Posted by Euan Bennet on 06/08/2014
How’s that for a bold prediction. For the purposes of this discussion I will use the definitions proposed by the ‘Political Compass’ website, which shows the positions on the political spectrum of UK political parties based on their 2010 manifestos.
Notice on the graph that for Scotland, the pro-independence parties the Scottish National Party (SNP), Scottish Socialist Party (SSP), and Scottish Green Party (SGP), are positioned left of centre to varying degrees. The pro-Union parties are all positioned right of centre, some quite far right. Notice that the Labour party have formally been a right-wing party since their rebranding as ‘New Labour’ in 1997 – for more on this see the excellent film made by Jack Foster of Rough Justice Films: (relevant section starts at 4.25, but the entire 30 minutes is well worth a watch).
Using the current composition of the Scottish Parliament as a baseline, we see that the 129 seats break down as follows:
Left of Centre (71):
- SNP (66)
- Independent/Green Group (5) [comprised of 2 SGP and 3 Independent MSPs]
Right of Centre (57):
- Labour (37)
- Conservatives (15)
- Liberal Democrats (5)
For a total of 128 MSPs. One seat is vacant due to the untimely death of Margo McDonald (Independent, Left of Centre) in April 2014 – the fact that she was an independent candidate elected via the regional list means that her seat is not filled until the next election, in 2016.
So far, so objective fact. Now for some speculation of likelihoods, with the usual caveat: this is personal speculation based on the available evidence. I don’t have a crystal ball that can see into the future, and neither does anyone else. There is a huge difference between me saying something is “likely” and showing my working as to how I arrived at the conclusion, and claiming something is “certain” which I am absolutely not doing here.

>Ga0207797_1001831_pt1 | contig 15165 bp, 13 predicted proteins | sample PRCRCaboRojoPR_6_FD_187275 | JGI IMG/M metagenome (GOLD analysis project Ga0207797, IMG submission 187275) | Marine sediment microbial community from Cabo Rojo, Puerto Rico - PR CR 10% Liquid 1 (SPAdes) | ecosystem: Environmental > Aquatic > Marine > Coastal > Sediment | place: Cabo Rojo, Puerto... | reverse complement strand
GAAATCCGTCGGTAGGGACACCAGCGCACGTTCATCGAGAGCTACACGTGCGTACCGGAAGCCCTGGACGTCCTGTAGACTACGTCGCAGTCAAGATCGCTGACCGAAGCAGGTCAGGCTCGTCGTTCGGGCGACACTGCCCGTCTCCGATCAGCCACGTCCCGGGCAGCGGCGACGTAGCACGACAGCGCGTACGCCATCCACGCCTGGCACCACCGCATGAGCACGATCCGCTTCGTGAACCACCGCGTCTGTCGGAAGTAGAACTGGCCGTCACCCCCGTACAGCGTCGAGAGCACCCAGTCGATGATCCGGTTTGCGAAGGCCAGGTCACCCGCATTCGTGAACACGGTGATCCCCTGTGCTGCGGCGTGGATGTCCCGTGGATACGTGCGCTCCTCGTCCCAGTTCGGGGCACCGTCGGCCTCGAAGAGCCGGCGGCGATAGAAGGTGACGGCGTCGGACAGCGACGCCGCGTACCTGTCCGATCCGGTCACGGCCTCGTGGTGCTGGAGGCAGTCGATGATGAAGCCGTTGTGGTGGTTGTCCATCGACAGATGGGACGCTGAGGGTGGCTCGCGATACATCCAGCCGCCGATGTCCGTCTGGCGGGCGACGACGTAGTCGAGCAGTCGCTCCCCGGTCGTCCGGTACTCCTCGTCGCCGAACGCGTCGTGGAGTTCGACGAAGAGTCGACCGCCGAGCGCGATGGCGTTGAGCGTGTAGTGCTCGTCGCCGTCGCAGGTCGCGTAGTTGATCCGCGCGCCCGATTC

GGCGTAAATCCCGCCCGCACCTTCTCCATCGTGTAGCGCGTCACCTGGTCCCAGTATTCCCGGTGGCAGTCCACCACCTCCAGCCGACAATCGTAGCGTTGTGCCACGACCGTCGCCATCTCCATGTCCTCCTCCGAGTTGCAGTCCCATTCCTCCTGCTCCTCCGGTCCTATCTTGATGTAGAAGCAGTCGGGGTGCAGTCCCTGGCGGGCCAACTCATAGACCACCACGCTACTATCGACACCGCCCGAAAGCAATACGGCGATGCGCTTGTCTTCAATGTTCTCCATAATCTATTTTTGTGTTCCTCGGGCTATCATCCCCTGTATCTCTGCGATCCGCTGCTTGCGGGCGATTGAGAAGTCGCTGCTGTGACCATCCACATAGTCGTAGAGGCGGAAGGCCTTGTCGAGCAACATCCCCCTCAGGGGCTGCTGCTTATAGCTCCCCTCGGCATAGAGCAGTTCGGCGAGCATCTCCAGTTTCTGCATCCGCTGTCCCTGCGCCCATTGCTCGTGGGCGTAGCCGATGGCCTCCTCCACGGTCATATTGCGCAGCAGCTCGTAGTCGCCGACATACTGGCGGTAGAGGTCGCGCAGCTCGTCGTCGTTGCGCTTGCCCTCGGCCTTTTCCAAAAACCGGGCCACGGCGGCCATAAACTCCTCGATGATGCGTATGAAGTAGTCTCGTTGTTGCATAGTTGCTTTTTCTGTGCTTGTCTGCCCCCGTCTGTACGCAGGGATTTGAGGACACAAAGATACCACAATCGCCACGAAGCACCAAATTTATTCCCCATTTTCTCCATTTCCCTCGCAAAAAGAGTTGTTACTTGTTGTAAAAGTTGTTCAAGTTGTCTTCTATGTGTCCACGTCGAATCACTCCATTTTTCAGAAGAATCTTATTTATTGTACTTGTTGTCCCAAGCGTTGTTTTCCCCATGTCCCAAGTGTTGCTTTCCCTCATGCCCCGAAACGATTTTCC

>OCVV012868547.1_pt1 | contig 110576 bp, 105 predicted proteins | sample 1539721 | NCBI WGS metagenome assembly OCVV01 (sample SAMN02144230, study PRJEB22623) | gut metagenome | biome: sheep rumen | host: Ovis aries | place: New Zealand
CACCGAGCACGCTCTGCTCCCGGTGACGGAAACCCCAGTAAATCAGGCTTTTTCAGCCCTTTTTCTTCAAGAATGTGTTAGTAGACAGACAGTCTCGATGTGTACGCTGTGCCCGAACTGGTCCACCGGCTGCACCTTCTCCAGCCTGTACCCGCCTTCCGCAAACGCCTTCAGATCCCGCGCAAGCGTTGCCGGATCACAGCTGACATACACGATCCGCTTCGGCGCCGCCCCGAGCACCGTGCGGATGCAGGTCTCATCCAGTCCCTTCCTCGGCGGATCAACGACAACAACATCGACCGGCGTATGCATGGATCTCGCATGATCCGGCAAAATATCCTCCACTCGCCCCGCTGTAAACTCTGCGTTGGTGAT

It’s obvious from the political compass graph that in political party terms, the referendum is Left (Yes) versus Right (No). That’s not surprising, given the prospectus advanced by nearly every Yes campaigning group includes strong collective responsibility and social justice. Meanwhile the No campaign at its heart proposes that Scotland should accept that massive debt, permanent austerity and food banks defended by weapons of mass destruction is “the best of both worlds” and the best that we could possibly hope to achieve.
So, after a Yes vote, which parties will be in the ascendancy? Well the SNP, SSP, and SGP have already outlined their policies for an independent Scotland. The pro-Union parties refuse to acknowledge that a Yes vote is even a possibility, so they have not proposed any policies. It is reasonable to assume that some Labour, Conservative, and Liberal Democrat candidates will stand in the first independent elections, but the construct that has, since 2007, been their sole raison d’etre (Unionism) will no longer exist, and their activist base is already depleted. In contrast, the pro-Yes parties activist bases have grown exponentially throughout the referendum campaign, and there are now a very large number of people actively engaged in politics who will continue to campaign to make sure that a Scottish Government is elected who will bring in the policies that they have campaigned so hard for just to have the chance to implement.